The night Terror Hit Home - WALB.com, Albany News, Weather, Sports

The night Terror Hit Home

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July 27, 2006

Atlanta -- The peace of the 1996 Atlanta Olympics was broken ten years ago today by a domestic terrorist's bomb. An Albany woman was killed in that attack her 14-year old daughter was injured. That girl, Fallon Stubbs, is now a grown woman who tonight looks back at the night Terror Hit Home.

Today the shrieks of delighted children fill the air at Atlanta's Centennial Olympic Park. Ten years ago the sounds were so much different.

"Once it went off, it was like a real big boom," says Fallon Stubbs, who remembers the concussive blast of that homemade bomb and the screams of terrified visitors as if it happened yesterday.

"I remember the chaos how everybody was in disarray. I remember the people screaming. I remember seeing my mother." Fallon was at the park that night celebrating her 14th birthday with her mother Alice Hawthorne. "To, you know, feel that Olympic spirit, to be able to be a part of that was worthwhile even if it was for a moment."

The explosion ended that moment and blew shrapnel into Fallon's right side, forcing her to spend a week in an Atlanta hospital but she knew immediately her mother was much more seriously injured. "My immediate attention was to try to get her some help."

But her mother was too badly hurt. She died on the scene. There is a permanent memorial to Alice Hawthorne here at Centennial Olympic Park near the spot where the bomb exploded. It's called the Quilt of Remembrance. An etching here says the monument reminds all who visit that the light of peace will never be extinguished by anonymous acts of terror.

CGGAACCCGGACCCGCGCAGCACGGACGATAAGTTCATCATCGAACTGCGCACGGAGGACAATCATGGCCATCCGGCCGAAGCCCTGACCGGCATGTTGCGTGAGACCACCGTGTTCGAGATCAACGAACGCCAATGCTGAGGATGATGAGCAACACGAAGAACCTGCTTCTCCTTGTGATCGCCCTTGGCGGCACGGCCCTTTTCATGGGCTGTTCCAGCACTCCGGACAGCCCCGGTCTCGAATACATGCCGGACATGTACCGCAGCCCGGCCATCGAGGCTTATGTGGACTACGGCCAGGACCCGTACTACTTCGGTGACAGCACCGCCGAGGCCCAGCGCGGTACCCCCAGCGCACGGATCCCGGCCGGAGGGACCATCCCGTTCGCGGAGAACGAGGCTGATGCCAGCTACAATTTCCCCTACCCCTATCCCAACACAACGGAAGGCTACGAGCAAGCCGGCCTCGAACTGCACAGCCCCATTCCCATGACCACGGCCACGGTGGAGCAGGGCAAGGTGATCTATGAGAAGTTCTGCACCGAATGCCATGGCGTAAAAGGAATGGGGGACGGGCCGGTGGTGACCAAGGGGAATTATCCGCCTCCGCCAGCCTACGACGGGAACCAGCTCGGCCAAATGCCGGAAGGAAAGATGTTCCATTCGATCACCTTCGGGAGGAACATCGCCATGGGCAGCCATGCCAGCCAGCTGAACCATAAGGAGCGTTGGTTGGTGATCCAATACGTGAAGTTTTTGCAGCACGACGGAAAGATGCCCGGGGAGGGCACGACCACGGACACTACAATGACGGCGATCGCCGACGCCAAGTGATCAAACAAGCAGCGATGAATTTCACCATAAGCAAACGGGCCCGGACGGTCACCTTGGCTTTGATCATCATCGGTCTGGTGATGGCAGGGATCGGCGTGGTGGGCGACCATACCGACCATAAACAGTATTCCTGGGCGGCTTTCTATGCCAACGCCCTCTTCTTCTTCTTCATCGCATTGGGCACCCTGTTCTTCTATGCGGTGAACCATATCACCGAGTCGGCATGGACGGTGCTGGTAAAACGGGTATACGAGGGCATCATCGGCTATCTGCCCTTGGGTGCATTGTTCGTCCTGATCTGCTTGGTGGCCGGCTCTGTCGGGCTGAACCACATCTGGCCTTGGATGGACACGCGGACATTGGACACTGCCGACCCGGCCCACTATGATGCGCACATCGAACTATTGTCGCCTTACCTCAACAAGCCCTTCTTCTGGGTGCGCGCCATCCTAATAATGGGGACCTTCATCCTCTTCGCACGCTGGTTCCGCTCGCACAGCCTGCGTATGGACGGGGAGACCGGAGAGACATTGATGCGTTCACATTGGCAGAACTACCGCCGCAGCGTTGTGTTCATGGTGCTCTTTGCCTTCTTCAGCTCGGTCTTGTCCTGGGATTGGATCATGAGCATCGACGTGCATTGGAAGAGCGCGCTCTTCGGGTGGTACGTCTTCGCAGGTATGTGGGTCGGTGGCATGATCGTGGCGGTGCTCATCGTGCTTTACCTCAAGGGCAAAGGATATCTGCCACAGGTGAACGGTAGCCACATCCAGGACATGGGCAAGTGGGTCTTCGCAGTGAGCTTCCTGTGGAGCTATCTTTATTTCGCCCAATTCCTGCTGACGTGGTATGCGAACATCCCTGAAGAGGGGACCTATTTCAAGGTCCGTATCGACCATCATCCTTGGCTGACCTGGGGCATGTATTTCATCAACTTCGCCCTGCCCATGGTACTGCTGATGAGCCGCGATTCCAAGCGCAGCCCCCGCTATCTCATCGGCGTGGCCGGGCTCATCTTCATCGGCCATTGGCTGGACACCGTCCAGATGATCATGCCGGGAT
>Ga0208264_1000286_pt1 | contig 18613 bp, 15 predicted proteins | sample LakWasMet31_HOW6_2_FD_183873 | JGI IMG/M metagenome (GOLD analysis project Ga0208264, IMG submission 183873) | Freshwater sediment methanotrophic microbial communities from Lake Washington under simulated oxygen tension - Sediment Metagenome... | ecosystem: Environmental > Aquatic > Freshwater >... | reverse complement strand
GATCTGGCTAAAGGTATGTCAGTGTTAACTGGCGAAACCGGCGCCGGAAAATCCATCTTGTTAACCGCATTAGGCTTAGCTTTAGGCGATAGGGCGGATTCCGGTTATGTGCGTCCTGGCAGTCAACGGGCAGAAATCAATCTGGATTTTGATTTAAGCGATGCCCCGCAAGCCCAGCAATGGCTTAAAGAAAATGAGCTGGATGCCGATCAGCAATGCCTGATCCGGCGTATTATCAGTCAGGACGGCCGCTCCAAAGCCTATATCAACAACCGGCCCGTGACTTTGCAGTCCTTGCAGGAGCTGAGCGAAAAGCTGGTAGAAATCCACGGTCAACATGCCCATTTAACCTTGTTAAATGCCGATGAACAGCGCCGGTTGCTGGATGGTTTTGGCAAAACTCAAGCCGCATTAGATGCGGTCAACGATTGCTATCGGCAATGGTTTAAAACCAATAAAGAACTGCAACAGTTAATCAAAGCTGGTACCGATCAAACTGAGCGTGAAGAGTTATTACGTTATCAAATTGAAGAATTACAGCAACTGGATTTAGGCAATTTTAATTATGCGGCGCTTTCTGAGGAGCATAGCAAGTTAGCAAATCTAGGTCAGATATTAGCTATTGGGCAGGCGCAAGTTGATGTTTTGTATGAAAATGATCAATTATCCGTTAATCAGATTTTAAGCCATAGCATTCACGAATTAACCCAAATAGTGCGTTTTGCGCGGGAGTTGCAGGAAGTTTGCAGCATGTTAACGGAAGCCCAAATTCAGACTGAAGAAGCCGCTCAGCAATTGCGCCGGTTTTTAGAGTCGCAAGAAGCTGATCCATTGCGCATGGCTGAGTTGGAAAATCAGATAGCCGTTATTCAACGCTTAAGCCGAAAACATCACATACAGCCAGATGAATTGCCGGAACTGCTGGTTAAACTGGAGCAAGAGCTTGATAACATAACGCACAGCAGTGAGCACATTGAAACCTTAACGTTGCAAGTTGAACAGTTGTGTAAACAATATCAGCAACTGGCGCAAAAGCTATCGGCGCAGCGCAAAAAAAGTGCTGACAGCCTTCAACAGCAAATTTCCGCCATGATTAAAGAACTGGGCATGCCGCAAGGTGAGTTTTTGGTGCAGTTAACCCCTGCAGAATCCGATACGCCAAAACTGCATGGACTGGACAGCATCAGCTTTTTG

There is one other sign of the attack still in the park today-- marks in a eight-ton bronze statue left by the nails Eric Rudolph packed in his deadly bomb. Fallon and her mother were having their picture taken in front of this sculpture when the bomb exploded. "You know, you miss the little things like the prom or the dances or the first guy talk, boyfriend talk."

But Fallon carries her mother's spirit with her and tries to live up to the ideals Alice held dear. "My mom was the sweetest person you would ever meet. She really was caring and giving, and she really tried to bring our youth up and uplift them."

Nearly a year ago Fallon faced her mother's killer in a courtroom. She spoke at Eric Rudolph's sentencing hearing. Something she says gave her closure and allowed her to focus less on her mother's tragic death and more on her living legacy. "I just want people to remember mostly her free spirit, her capability to make anybody smile, her willingness to just enjoy life as it comes to not worry about all the small things that we may all care too much about," said Stubbs. 

And that joy is exactly what you'll see today in Centennial Olympic Park A perfect tribute to Albany's Alice Hawthorne and proof her spirit lives on in the very place her body passed away.

Alice was a entrepreneur a small business owner who encouraged other business owners. Fallon Stubbs shares that spirit. She hopes to open a clothing store soon, and she's still working on an Alice Hawthorne Memorial that will include residential and commercial development near Albany State as well as an education center and scholarships in Alice's honor.

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